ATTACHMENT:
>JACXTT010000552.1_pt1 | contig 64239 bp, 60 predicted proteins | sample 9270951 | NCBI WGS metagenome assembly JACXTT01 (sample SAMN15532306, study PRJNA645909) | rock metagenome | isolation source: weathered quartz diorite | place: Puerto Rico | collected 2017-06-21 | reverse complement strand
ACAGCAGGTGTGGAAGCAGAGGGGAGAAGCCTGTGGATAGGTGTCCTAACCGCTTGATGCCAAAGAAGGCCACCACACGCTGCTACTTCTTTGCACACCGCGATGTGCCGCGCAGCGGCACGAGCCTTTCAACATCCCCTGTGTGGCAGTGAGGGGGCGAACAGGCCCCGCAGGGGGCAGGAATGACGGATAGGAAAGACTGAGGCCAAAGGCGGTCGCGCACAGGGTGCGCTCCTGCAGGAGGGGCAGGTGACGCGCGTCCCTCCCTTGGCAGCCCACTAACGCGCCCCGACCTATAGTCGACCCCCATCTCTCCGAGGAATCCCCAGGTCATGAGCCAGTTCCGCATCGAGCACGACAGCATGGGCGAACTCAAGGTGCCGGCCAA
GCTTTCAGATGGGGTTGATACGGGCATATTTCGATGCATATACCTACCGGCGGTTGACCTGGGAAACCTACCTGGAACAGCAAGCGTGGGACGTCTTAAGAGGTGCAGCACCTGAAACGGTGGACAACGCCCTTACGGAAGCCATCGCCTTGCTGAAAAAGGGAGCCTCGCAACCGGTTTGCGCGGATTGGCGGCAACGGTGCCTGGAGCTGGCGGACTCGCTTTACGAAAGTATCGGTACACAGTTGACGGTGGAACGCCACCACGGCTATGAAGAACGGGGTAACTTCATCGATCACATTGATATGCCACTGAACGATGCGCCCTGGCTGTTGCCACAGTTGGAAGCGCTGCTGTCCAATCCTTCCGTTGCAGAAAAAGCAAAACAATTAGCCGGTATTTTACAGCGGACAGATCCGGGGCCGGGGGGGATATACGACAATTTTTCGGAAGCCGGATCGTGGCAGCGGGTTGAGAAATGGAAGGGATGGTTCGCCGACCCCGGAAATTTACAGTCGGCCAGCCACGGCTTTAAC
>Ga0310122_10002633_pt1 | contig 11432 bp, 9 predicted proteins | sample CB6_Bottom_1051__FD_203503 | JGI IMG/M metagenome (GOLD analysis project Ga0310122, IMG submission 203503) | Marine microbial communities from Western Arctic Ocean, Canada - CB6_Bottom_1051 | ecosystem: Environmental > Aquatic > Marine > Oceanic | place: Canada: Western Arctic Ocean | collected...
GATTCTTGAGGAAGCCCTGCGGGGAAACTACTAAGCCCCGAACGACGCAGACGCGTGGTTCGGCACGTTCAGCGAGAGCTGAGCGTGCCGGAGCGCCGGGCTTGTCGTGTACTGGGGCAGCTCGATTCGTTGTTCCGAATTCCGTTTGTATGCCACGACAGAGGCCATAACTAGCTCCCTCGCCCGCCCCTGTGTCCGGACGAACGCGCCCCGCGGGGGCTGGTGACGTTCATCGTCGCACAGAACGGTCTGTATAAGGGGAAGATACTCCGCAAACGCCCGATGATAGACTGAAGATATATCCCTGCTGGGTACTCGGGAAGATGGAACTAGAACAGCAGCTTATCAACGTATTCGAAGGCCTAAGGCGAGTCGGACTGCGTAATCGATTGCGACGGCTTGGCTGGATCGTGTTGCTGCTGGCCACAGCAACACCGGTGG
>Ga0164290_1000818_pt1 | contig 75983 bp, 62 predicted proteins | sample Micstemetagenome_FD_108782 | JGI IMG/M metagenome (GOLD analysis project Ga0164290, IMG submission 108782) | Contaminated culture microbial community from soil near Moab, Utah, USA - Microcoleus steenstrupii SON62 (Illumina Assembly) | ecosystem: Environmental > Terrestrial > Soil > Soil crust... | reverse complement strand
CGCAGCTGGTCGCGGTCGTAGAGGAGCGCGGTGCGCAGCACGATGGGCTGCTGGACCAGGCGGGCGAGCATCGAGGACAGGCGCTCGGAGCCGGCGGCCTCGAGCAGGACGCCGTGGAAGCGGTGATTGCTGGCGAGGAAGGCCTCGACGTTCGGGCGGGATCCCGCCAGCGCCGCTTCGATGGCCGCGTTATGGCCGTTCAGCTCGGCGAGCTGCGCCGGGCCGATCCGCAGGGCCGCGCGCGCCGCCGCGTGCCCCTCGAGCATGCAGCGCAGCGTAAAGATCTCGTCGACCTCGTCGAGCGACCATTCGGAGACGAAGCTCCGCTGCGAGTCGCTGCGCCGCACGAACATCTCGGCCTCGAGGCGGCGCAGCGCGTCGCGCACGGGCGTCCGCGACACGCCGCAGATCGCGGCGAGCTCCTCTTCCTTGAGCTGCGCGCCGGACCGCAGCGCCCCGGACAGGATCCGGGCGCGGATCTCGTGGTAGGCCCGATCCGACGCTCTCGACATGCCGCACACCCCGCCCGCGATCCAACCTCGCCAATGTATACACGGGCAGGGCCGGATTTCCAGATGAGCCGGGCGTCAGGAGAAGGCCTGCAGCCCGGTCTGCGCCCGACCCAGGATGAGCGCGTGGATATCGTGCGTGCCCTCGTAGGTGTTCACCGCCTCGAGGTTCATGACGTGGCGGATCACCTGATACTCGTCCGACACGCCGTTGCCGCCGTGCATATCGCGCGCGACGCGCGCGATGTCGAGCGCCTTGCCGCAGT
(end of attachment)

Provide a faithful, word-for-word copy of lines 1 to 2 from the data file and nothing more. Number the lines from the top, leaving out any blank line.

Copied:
>JACXTT010000552.1_pt1 | contig 64239 bp, 60 predicted proteins | sample 9270951 | NCBI WGS metagenome assembly JACXTT01 (sample SAMN15532306, study PRJNA645909) | rock metagenome | isolation source: weathered quartz diorite | place: Puerto Rico | collected 2017-06-21 | reverse complement strand
ACAGCAGGTGTGGAAGCAGAGGGGAGAAGCCTGTGGATAGGTGTCCTAACCGCTTGATGCCAAAGAAGGCCACCACACGCTGCTACTTCTTTGCACACCGCGATGTGCCGCGCAGCGGCACGAGCCTTTCAACATCCCCTGTGTGGCAGTGAGGGGGCGAACAGGCCCCGCAGGGGGCAGGAATGACGGATAGGAAAGACTGAGGCCAAAGGCGGTCGCGCACAGGGTGCGCTCCTGCAGGAGGGGCAGGTGACGCGCGTCCCTCCCTTGGCAGCCCACTAACGCGCCCCGACCTATAGTCGACCCCCATCTCTCCGAGGAATCCCCAGGTCATGAGCCAGTTCCGCATCGAGCACGACAGCATGGGCGAACTCAAGGTGCCGGCCAA